Faculty get paid to tell students what to do. We give them reading assignments to prepare for class. We assign them papers, projects, have them do experiments and make presentations and tell them when they are due. We tell them what they should study for exams. If we didn’t do these things, we would not be doing our jobs. No faculty member that I know tells students what to say, nor do they tell them what to think. Faculty may give students their own opinion, where opinions can differ. But faculty members also know the difference between facts and lies, and the overwhelming majority of faculty members I know, whatever their political views might be, will generally encourage debate and differences of opinion, and grade students on the basis of whether their argument is logical and backed up with facts, something Secretary DeVos seems incapable of doing.
There’s nothing “ominous” in how professors do their jobs. What’s ominous is the threat from politicians who want to made education into indoctrination or simply certification of the prevailing popular beliefs. A State Senator in Iowa wants to codify that in law:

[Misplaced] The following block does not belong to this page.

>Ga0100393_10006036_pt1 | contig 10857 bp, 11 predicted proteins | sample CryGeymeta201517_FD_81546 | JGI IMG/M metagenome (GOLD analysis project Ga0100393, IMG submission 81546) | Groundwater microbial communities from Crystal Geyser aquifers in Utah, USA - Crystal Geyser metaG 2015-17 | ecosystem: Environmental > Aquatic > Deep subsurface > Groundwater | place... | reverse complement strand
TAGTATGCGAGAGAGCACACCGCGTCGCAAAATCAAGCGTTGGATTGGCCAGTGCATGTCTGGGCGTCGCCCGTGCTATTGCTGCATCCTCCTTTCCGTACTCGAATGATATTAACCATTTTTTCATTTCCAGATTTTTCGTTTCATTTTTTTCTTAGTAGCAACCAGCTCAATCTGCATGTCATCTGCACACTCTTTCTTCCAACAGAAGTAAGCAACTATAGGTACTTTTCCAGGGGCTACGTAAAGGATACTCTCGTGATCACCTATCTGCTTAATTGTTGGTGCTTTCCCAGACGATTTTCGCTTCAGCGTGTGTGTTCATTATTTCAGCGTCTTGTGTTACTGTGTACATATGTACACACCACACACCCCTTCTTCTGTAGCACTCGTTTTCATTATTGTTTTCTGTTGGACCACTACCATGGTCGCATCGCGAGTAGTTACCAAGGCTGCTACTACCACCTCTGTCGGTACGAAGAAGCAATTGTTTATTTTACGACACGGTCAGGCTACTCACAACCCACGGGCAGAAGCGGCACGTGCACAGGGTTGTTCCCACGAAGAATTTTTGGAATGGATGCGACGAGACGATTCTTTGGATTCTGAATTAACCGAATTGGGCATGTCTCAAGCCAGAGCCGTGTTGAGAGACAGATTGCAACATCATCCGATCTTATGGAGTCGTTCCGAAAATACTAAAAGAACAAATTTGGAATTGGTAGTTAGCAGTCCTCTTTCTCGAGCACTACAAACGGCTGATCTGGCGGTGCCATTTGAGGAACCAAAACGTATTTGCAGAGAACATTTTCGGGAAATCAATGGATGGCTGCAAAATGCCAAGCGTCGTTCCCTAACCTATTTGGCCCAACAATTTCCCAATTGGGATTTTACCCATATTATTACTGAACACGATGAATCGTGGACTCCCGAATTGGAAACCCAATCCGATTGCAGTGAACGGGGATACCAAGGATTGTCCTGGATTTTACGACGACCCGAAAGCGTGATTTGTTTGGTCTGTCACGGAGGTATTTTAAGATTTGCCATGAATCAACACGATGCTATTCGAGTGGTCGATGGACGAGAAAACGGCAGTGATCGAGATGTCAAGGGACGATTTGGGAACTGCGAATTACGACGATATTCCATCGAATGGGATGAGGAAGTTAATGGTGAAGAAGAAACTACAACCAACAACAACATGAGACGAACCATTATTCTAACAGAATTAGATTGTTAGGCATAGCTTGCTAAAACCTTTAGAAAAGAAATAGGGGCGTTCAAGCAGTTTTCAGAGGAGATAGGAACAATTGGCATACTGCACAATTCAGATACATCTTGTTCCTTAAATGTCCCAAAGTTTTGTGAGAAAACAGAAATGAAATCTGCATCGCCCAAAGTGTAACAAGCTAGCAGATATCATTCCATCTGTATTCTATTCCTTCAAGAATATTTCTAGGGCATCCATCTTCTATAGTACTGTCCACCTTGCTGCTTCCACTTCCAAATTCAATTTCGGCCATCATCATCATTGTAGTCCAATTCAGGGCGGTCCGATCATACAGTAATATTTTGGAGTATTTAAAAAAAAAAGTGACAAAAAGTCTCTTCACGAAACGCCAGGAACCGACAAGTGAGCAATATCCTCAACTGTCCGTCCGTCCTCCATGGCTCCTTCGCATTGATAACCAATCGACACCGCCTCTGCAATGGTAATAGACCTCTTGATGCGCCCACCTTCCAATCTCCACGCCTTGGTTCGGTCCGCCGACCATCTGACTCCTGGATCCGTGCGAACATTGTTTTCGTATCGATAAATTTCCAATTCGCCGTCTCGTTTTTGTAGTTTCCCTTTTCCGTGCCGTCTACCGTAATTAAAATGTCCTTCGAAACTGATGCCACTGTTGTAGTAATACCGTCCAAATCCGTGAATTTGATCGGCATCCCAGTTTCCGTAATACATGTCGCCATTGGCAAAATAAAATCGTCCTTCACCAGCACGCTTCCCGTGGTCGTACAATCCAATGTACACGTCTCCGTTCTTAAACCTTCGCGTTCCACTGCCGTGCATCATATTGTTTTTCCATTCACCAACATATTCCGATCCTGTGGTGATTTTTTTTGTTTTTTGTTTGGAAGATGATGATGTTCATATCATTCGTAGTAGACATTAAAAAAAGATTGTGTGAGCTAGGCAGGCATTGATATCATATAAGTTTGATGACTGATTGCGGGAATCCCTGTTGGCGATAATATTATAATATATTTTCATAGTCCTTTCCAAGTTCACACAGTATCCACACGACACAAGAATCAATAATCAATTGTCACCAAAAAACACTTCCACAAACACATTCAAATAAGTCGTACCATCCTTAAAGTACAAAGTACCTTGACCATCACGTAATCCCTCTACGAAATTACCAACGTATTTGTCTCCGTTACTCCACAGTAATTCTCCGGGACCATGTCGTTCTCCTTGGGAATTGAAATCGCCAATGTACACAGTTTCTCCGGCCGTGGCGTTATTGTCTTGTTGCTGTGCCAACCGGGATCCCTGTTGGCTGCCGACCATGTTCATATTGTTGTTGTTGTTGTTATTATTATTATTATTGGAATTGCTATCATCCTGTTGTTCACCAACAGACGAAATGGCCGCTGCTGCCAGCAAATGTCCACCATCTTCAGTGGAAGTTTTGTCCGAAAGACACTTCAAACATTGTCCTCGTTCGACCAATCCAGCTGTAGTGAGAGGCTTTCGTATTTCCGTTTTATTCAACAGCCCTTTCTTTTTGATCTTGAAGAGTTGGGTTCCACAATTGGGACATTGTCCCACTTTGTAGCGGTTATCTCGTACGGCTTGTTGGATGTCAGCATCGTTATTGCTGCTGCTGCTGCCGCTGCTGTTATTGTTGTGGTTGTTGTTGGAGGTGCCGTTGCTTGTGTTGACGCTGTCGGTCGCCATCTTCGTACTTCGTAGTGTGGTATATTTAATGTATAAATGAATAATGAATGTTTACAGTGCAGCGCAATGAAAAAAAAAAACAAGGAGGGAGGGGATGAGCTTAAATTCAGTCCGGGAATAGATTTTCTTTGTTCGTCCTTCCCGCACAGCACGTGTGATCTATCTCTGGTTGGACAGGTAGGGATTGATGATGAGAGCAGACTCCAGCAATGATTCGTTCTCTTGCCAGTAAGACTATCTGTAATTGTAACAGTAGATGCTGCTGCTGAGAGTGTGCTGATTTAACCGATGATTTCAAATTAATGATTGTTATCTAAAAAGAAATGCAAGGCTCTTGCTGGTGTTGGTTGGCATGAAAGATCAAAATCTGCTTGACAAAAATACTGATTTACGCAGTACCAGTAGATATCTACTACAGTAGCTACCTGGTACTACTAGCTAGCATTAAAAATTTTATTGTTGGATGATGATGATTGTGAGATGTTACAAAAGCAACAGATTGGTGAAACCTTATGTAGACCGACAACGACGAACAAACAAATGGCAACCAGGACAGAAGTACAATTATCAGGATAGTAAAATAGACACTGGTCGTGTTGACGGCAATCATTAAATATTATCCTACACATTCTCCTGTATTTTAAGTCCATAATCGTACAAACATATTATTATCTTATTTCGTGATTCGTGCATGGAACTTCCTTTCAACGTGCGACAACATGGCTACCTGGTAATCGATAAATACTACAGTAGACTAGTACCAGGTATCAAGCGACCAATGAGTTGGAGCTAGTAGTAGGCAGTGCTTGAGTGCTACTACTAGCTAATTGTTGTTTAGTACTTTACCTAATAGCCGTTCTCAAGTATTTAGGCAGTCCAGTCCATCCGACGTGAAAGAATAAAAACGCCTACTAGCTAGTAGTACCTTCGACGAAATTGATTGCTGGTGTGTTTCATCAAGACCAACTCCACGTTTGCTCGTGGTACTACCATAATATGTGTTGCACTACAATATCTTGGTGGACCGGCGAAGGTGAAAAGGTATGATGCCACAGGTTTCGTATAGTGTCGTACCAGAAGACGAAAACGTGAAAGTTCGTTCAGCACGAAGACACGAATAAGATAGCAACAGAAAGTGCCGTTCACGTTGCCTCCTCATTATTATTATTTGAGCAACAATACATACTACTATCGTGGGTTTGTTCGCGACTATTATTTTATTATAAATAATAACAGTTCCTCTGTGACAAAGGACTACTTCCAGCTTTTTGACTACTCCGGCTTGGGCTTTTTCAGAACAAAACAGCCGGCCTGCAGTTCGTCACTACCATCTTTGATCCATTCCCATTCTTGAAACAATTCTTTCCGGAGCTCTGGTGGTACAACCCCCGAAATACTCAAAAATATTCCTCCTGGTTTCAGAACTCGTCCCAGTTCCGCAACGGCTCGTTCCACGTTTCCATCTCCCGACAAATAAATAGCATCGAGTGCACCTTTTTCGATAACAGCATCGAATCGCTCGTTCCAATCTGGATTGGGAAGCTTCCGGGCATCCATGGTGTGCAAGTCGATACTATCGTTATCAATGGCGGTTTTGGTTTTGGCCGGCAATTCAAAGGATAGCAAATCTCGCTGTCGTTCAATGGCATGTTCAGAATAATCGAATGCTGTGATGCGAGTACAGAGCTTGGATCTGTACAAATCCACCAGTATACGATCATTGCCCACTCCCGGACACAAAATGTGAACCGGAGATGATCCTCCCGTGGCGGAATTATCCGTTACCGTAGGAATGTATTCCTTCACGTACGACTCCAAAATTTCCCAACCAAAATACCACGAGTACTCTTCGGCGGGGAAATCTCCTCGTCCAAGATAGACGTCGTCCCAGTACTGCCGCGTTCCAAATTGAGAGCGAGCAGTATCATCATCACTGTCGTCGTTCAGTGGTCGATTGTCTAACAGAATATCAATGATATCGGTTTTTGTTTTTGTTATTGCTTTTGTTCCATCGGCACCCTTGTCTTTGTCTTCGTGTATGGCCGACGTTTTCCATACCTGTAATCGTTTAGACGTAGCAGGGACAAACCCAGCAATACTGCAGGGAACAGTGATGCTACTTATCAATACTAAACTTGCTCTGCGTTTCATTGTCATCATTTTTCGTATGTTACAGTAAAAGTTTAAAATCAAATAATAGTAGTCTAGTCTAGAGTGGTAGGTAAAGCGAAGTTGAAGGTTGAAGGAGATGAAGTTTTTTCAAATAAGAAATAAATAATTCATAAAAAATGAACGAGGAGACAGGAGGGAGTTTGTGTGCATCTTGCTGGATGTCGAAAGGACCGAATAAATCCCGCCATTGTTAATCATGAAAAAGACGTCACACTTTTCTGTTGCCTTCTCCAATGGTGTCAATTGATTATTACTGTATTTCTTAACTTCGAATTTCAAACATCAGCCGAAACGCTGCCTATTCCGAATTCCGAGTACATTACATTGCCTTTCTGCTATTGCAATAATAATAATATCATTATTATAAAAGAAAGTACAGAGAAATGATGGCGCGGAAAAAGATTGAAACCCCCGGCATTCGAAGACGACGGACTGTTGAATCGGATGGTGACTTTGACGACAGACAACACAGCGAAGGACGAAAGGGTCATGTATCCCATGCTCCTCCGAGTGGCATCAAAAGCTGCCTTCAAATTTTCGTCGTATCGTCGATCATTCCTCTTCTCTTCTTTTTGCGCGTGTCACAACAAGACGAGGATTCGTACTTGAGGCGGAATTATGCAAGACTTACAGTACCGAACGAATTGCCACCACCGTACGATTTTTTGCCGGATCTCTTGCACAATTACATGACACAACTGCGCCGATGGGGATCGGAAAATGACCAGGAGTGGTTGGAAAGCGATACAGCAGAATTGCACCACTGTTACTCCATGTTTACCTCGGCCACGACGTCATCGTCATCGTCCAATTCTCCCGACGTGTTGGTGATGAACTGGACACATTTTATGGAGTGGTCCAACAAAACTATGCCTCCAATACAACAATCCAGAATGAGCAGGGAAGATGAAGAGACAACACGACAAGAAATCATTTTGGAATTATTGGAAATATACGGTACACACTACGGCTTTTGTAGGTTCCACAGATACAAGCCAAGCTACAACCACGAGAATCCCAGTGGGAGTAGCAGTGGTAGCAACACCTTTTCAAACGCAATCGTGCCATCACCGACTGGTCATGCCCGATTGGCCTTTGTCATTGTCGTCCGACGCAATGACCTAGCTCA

A bill in the Iowa Senate seeks to achieve greater political diversity among professors at the state’s Board of Regents universities. Senate File 288 would institute a hiring freeze until the number of registered Republicans and Democrats on the university faculty fall within 10 percent of each other.
“I’m under the understanding that right now they can hire people because of diversity,” said the bill’s author, Sen. Mark Chelgren, R-Ottumwa. “They want to have people of different thinking, different processes, different expertise. So this would fall right into category with what existing hiring practices are.”
This perversion of the desire for diversity would mire education more than ever in the minds of the past, thwarting original thought and exploration. Not only would this allow the unqualified to subvert the system but it would limit real diversity, replacing it with conformity.
That wouldn’t help anyone’s education. No more than DeVos intends to, or Phillips. None of their intents are educational; all are political.
Politics can be used within the educational process, and often is. Education, on the other hand, should never be a tool for political ends. This is a difference we educators understand full well, but one that eludes Chelgren, DeVos and Phillips.